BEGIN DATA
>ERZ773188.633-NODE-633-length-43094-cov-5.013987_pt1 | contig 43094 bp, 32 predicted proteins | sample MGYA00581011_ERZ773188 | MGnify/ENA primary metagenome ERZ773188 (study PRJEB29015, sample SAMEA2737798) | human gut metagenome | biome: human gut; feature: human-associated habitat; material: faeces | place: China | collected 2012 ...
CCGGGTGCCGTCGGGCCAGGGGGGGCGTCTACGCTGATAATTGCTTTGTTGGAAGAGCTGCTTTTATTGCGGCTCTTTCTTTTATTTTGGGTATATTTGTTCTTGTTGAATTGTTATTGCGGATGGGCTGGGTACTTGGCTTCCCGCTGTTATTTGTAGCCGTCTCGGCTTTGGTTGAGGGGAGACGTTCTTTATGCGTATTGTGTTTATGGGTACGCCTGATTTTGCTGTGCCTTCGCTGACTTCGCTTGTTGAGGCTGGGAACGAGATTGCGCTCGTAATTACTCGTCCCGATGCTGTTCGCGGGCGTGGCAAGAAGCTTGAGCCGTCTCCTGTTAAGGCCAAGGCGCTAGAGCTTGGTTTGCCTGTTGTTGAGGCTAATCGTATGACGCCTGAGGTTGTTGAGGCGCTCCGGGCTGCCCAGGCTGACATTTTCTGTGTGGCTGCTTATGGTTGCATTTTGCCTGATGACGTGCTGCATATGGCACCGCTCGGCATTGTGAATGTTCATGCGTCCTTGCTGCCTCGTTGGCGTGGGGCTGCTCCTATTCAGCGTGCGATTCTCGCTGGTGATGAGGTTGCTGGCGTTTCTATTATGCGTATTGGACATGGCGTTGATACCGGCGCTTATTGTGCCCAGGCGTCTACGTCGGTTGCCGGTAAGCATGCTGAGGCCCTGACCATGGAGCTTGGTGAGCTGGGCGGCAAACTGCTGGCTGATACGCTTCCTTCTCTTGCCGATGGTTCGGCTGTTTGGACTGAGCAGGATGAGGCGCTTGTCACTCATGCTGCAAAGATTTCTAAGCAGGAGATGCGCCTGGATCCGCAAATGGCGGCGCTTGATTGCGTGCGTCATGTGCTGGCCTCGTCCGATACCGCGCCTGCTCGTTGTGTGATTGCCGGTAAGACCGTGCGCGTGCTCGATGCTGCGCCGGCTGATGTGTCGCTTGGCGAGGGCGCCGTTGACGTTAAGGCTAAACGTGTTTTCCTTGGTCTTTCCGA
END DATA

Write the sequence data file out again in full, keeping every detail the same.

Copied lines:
>ERZ773188.633-NODE-633-length-43094-cov-5.013987_pt1 | contig 43094 bp, 32 predicted proteins | sample MGYA00581011_ERZ773188 | MGnify/ENA primary metagenome ERZ773188 (study PRJEB29015, sample SAMEA2737798) | human gut metagenome | biome: human gut; feature: human-associated habitat; material: faeces | place: China | collected 2012 ...
CCGGGTGCCGTCGGGCCAGGGGGGGCGTCTACGCTGATAATTGCTTTGTTGGAAGAGCTGCTTTTATTGCGGCTCTTTCTTTTATTTTGGGTATATTTGTTCTTGTTGAATTGTTATTGCGGATGGGCTGGGTACTTGGCTTCCCGCTGTTATTTGTAGCCGTCTCGGCTTTGGTTGAGGGGAGACGTTCTTTATGCGTATTGTGTTTATGGGTACGCCTGATTTTGCTGTGCCTTCGCTGACTTCGCTTGTTGAGGCTGGGAACGAGATTGCGCTCGTAATTACTCGTCCCGATGCTGTTCGCGGGCGTGGCAAGAAGCTTGAGCCGTCTCCTGTTAAGGCCAAGGCGCTAGAGCTTGGTTTGCCTGTTGTTGAGGCTAATCGTATGACGCCTGAGGTTGTTGAGGCGCTCCGGGCTGCCCAGGCTGACATTTTCTGTGTGGCTGCTTATGGTTGCATTTTGCCTGATGACGTGCTGCATATGGCACCGCTCGGCATTGTGAATGTTCATGCGTCCTTGCTGCCTCGTTGGCGTGGGGCTGCTCCTATTCAGCGTGCGATTCTCGCTGGTGATGAGGTTGCTGGCGTTTCTATTATGCGTATTGGACATGGCGTTGATACCGGCGCTTATTGTGCCCAGGCGTCTACGTCGGTTGCCGGTAAGCATGCTGAGGCCCTGACCATGGAGCTTGGTGAGCTGGGCGGCAAACTGCTGGCTGATACGCTTCCTTCTCTTGCCGATGGTTCGGCTGTTTGGACTGAGCAGGATGAGGCGCTTGTCACTCATGCTGCAAAGATTTCTAAGCAGGAGATGCGCCTGGATCCGCAAATGGCGGCGCTTGATTGCGTGCGTCATGTGCTGGCCTCGTCCGATACCGCGCCTGCTCGTTGTGTGATTGCCGGTAAGACCGTGCGCGTGCTCGATGCTGCGCCGGCTGATGTGTCGCTTGGCGAGGGCGCCGTTGACGTTAAGGCTAAACGTGTTTTCCTTGGTCTTTCCGA